More and more companies are embracing social media like never before, taking to Facebook, Twitter and other tools in droves to connect with the customers of tomorrow – but it’s not always so easy.
Businesses that focus only on implementing social media technologies rather than on how to use social collaboration for business success often fail.
Some recent examples:
- The Vodafone Twitter account Tweeted this message: @VodafoneUK: is fed up of dirty homo’s and is going after beaver
- CNN’s senior editor of Middle Eastern affairs, Octavia Nasr, was shown the door after sending a tweet that expressed respect for the Shiite cleric Grand Ayatollah Mohammed Hussein Fadlallah. Despite a lengthy explanation of her 140 character foot-in-mouth, CNN brass stood by their decision
- The Internet was buzzing with anger following a tweet on fashion designer Kenneth Cole’s (Chairman and Chief Creative Officer) account that many feel makes light of the protests in Egypt
And how the turn comes to Chrysler.
Chrysler brand vehicles dropped the F-bomb
The official Twitter account of Chrysler brand vehicles dropped the F-bomb in an update from an employee at the automaker’s social media agency. The post read:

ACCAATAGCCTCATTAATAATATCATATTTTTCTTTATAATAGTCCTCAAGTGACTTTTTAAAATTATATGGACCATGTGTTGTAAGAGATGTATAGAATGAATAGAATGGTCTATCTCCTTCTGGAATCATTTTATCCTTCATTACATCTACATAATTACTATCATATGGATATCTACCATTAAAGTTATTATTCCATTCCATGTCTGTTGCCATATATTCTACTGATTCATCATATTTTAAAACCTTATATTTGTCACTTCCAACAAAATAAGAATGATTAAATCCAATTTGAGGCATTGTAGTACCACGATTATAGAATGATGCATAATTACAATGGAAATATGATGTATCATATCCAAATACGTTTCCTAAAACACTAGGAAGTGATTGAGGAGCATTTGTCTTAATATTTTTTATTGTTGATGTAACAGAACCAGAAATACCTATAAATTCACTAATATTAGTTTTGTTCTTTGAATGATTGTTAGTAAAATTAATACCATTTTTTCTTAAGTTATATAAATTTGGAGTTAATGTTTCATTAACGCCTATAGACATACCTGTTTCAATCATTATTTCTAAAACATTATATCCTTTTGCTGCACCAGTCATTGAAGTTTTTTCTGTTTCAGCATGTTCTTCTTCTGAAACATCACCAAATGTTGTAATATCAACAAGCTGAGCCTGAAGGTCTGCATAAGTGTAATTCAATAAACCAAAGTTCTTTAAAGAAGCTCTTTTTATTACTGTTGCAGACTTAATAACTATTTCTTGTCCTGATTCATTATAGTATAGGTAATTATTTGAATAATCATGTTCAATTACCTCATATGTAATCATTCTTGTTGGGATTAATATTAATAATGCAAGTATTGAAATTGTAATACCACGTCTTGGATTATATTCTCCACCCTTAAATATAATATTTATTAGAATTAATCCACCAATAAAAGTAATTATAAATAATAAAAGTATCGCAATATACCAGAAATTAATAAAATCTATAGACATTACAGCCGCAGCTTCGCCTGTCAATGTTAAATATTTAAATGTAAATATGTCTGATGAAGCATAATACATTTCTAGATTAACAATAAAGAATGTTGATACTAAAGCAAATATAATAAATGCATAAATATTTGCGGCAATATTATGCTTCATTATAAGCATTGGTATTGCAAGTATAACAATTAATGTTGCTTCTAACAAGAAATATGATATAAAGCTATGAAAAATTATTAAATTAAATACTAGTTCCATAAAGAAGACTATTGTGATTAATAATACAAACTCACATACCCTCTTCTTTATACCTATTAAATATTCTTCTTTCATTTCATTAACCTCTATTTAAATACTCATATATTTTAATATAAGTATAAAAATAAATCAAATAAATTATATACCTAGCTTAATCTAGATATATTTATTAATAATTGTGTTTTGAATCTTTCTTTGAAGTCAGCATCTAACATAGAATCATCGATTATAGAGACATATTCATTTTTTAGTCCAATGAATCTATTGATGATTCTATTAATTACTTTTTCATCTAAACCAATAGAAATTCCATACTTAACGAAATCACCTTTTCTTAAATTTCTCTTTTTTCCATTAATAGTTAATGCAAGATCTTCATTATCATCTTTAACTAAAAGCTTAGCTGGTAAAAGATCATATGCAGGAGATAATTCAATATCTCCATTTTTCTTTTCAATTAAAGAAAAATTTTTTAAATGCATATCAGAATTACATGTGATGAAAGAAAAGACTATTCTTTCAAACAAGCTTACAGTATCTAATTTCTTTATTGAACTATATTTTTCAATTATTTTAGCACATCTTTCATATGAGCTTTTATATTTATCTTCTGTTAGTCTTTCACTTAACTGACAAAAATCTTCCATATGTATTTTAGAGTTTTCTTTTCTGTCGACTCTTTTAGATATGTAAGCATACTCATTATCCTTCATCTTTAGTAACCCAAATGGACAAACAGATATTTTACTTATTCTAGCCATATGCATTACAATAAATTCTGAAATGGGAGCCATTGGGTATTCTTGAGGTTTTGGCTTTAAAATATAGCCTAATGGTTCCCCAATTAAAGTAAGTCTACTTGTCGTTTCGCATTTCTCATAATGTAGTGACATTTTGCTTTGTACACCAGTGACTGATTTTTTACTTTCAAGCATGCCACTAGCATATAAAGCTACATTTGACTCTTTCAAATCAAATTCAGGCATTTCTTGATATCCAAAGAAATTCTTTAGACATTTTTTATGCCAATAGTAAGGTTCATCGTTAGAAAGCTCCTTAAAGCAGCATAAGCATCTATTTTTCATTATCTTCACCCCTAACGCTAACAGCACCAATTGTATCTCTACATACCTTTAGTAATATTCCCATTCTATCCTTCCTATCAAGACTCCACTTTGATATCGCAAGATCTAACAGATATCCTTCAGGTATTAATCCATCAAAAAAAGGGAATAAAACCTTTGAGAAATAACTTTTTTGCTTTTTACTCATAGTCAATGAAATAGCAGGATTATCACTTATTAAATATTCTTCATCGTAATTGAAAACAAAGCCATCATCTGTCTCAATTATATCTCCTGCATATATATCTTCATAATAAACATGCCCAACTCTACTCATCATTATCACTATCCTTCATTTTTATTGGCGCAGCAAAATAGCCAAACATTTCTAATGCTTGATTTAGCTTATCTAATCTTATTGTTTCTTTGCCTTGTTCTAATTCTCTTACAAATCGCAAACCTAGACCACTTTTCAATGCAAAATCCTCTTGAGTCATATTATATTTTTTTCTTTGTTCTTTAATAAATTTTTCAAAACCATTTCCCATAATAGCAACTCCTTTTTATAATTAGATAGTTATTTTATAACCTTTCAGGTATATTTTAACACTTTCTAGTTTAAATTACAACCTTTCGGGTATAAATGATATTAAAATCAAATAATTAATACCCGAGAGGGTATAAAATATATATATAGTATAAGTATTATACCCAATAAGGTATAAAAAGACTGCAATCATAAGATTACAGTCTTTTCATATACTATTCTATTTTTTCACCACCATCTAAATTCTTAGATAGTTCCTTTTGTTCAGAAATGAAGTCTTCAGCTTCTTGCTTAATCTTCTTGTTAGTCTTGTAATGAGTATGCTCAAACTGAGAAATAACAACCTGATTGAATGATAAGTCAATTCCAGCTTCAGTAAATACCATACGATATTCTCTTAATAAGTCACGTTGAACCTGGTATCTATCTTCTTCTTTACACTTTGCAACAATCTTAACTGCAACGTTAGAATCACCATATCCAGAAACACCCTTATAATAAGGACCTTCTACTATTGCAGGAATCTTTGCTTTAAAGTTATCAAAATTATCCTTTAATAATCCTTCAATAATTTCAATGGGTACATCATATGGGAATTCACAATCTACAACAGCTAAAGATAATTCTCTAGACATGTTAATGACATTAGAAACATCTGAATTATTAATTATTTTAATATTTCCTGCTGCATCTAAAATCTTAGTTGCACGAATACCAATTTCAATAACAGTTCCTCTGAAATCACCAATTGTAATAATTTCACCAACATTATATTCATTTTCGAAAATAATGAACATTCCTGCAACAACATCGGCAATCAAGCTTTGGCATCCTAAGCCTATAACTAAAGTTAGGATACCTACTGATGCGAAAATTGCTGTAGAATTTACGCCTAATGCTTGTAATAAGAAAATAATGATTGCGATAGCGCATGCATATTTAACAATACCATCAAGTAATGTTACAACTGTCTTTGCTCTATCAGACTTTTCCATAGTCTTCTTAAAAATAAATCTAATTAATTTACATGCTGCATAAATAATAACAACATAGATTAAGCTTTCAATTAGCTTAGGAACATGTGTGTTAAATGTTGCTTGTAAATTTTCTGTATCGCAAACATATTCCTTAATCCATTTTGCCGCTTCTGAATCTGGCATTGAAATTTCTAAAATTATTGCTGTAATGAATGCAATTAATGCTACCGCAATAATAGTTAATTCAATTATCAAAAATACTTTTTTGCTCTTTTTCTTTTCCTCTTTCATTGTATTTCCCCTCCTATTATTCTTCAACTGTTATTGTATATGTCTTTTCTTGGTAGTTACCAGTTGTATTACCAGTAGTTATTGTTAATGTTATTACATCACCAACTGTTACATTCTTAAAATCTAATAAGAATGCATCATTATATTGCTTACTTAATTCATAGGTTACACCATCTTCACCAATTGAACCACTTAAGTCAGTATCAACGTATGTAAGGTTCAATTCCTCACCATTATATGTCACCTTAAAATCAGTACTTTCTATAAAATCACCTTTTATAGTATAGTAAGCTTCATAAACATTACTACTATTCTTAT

I find it ironic that Detroit is known as the #motorcity and yet no one here knows how to fucking drive
While the tweet has since been deleted, the original post was retweeted by several people on the popular social network, making it impossible to erase from the Web.
The embarrassing flap is a look into the dangers that can come with having official corporate profiles across a bevy of social networks – many of which are handled by third-party marketing agencies.
Chrysler posted a blog saying the employee from New Media Strategies who apparently sent out the vulgar tweet has been fired.
Although Chrysler seems to have gained more followers as a result of the mishap, it highlights the danger of automakers using such direct forms of communication with customers, which they are doing in ever-increasing numbers.
Bad taste on Twitter can’t always be prevented (Kenneth Cole), but please, brand Twitter account managers of the world, double-check your tweets.
Continues: Social media isn’t as easy as it looks
Short URL & title:
Yet another social media failure — http://www.torbenrick.eu/t/r/tam
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